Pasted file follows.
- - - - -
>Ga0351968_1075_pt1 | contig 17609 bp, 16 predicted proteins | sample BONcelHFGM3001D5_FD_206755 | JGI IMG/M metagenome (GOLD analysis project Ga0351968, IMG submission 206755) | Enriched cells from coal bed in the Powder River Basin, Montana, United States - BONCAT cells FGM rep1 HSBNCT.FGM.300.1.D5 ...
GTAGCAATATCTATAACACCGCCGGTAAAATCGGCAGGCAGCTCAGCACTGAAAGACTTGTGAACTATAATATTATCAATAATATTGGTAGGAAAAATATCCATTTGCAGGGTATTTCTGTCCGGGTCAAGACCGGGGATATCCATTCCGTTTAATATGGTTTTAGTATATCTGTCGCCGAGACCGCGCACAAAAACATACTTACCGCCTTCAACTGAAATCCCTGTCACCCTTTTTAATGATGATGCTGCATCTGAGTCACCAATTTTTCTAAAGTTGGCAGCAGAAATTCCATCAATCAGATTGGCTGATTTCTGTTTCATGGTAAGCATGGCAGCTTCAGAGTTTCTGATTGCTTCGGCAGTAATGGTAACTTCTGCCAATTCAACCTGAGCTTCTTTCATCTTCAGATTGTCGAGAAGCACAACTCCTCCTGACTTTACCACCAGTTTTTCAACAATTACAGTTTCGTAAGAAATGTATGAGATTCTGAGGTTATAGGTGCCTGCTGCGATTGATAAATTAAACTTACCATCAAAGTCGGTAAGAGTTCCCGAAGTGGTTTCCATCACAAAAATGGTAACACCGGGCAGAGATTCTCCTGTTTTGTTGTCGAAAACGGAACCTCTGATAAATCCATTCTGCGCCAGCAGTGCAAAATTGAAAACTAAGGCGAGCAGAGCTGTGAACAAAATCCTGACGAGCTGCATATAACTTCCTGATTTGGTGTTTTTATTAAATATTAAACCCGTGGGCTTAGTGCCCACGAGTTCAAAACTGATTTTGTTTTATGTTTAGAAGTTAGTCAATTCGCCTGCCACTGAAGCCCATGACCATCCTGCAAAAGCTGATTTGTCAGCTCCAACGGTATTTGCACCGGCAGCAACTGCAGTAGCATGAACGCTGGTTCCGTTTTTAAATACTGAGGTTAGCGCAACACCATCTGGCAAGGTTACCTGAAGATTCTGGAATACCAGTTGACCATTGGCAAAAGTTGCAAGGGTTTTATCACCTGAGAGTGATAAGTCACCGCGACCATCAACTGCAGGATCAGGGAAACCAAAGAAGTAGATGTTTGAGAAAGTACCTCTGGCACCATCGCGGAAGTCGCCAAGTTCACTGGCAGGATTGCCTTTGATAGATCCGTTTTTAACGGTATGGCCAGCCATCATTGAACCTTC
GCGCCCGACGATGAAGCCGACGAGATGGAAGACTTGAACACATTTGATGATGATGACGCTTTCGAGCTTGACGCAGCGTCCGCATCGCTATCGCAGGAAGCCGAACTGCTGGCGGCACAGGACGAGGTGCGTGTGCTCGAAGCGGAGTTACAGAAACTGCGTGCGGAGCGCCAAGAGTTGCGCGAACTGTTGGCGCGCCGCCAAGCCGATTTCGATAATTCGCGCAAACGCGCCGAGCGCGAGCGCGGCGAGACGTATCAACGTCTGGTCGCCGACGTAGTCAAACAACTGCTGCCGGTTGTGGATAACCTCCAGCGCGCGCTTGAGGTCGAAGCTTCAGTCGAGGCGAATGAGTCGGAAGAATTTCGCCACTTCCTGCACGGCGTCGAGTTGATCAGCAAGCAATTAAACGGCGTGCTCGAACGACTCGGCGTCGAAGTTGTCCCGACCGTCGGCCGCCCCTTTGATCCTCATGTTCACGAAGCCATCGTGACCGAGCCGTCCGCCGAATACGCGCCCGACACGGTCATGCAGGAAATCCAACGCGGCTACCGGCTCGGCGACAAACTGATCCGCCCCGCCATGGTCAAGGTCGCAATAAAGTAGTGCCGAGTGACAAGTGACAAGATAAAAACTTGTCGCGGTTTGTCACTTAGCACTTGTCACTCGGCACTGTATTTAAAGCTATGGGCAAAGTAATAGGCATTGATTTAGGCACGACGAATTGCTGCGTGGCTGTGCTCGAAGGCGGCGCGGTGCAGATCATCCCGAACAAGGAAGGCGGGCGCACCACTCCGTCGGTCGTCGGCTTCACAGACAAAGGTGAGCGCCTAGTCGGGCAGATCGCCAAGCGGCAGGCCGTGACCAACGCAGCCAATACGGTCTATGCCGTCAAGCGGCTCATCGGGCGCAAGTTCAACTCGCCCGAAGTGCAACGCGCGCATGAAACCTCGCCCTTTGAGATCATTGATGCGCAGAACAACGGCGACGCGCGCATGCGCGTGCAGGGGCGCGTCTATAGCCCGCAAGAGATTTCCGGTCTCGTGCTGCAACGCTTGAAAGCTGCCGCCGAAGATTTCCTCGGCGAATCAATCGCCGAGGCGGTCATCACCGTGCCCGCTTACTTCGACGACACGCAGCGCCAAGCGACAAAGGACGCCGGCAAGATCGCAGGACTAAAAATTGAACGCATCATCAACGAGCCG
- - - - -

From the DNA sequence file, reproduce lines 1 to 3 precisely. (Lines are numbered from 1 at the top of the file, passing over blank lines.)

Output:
>Ga0351968_1075_pt1 | contig 17609 bp, 16 predicted proteins | sample BONcelHFGM3001D5_FD_206755 | JGI IMG/M metagenome (GOLD analysis project Ga0351968, IMG submission 206755) | Enriched cells from coal bed in the Powder River Basin, Montana, United States - BONCAT cells FGM rep1 HSBNCT.FGM.300.1.D5 ...
GTAGCAATATCTATAACACCGCCGGTAAAATCGGCAGGCAGCTCAGCACTGAAAGACTTGTGAACTATAATATTATCAATAATATTGGTAGGAAAAATATCCATTTGCAGGGTATTTCTGTCCGGGTCAAGACCGGGGATATCCATTCCGTTTAATATGGTTTTAGTATATCTGTCGCCGAGACCGCGCACAAAAACATACTTACCGCCTTCAACTGAAATCCCTGTCACCCTTTTTAATGATGATGCTGCATCTGAGTCACCAATTTTTCTAAAGTTGGCAGCAGAAATTCCATCAATCAGATTGGCTGATTTCTGTTTCATGGTAAGCATGGCAGCTTCAGAGTTTCTGATTGCTTCGGCAGTAATGGTAACTTCTGCCAATTCAACCTGAGCTTCTTTCATCTTCAGATTGTCGAGAAGCACAACTCCTCCTGACTTTACCACCAGTTTTTCAACAATTACAGTTTCGTAAGAAATGTATGAGATTCTGAGGTTATAGGTGCCTGCTGCGATTGATAAATTAAACTTACCATCAAAGTCGGTAAGAGTTCCCGAAGTGGTTTCCATCACAAAAATGGTAACACCGGGCAGAGATTCTCCTGTTTTGTTGTCGAAAACGGAACCTCTGATAAATCCATTCTGCGCCAGCAGTGCAAAATTGAAAACTAAGGCGAGCAGAGCTGTGAACAAAATCCTGACGAGCTGCATATAACTTCCTGATTTGGTGTTTTTATTAAATATTAAACCCGTGGGCTTAGTGCCCACGAGTTCAAAACTGATTTTGTTTTATGTTTAGAAGTTAGTCAATTCGCCTGCCACTGAAGCCCATGACCATCCTGCAAAAGCTGATTTGTCAGCTCCAACGGTATTTGCACCGGCAGCAACTGCAGTAGCATGAACGCTGGTTCCGTTTTTAAATACTGAGGTTAGCGCAACACCATCTGGCAAGGTTACCTGAAGATTCTGGAATACCAGTTGACCATTGGCAAAAGTTGCAAGGGTTTTATCACCTGAGAGTGATAAGTCACCGCGACCATCAACTGCAGGATCAGGGAAACCAAAGAAGTAGATGTTTGAGAAAGTACCTCTGGCACCATCGCGGAAGTCGCCAAGTTCACTGGCAGGATTGCCTTTGATAGATCCGTTTTTAACGGTATGGCCAGCCATCATTGAACCTTC
GCGCCCGACGATGAAGCCGACGAGATGGAAGACTTGAACACATTTGATGATGATGACGCTTTCGAGCTTGACGCAGCGTCCGCATCGCTATCGCAGGAAGCCGAACTGCTGGCGGCACAGGACGAGGTGCGTGTGCTCGAAGCGGAGTTACAGAAACTGCGTGCGGAGCGCCAAGAGTTGCGCGAACTGTTGGCGCGCCGCCAAGCCGATTTCGATAATTCGCGCAAACGCGCCGAGCGCGAGCGCGGCGAGACGTATCAACGTCTGGTCGCCGACGTAGTCAAACAACTGCTGCCGGTTGTGGATAACCTCCAGCGCGCGCTTGAGGTCGAAGCTTCAGTCGAGGCGAATGAGTCGGAAGAATTTCGCCACTTCCTGCACGGCGTCGAGTTGATCAGCAAGCAATTAAACGGCGTGCTCGAACGACTCGGCGTCGAAGTTGTCCCGACCGTCGGCCGCCCCTTTGATCCTCATGTTCACGAAGCCATCGTGACCGAGCCGTCCGCCGAATACGCGCCCGACACGGTCATGCAGGAAATCCAACGCGGCTACCGGCTCGGCGACAAACTGATCCGCCCCGCCATGGTCAAGGTCGCAATAAAGTAGTGCCGAGTGACAAGTGACAAGATAAAAACTTGTCGCGGTTTGTCACTTAGCACTTGTCACTCGGCACTGTATTTAAAGCTATGGGCAAAGTAATAGGCATTGATTTAGGCACGACGAATTGCTGCGTGGCTGTGCTCGAAGGCGGCGCGGTGCAGATCATCCCGAACAAGGAAGGCGGGCGCACCACTCCGTCGGTCGTCGGCTTCACAGACAAAGGTGAGCGCCTAGTCGGGCAGATCGCCAAGCGGCAGGCCGTGACCAACGCAGCCAATACGGTCTATGCCGTCAAGCGGCTCATCGGGCGCAAGTTCAACTCGCCCGAAGTGCAACGCGCGCATGAAACCTCGCCCTTTGAGATCATTGATGCGCAGAACAACGGCGACGCGCGCATGCGCGTGCAGGGGCGCGTCTATAGCCCGCAAGAGATTTCCGGTCTCGTGCTGCAACGCTTGAAAGCTGCCGCCGAAGATTTCCTCGGCGAATCAATCGCCGAGGCGGTCATCACCGTGCCCGCTTACTTCGACGACACGCAGCGCCAAGCGACAAAGGACGCCGGCAAGATCGCAGGACTAAAAATTGAACGCATCATCAACGAGCCG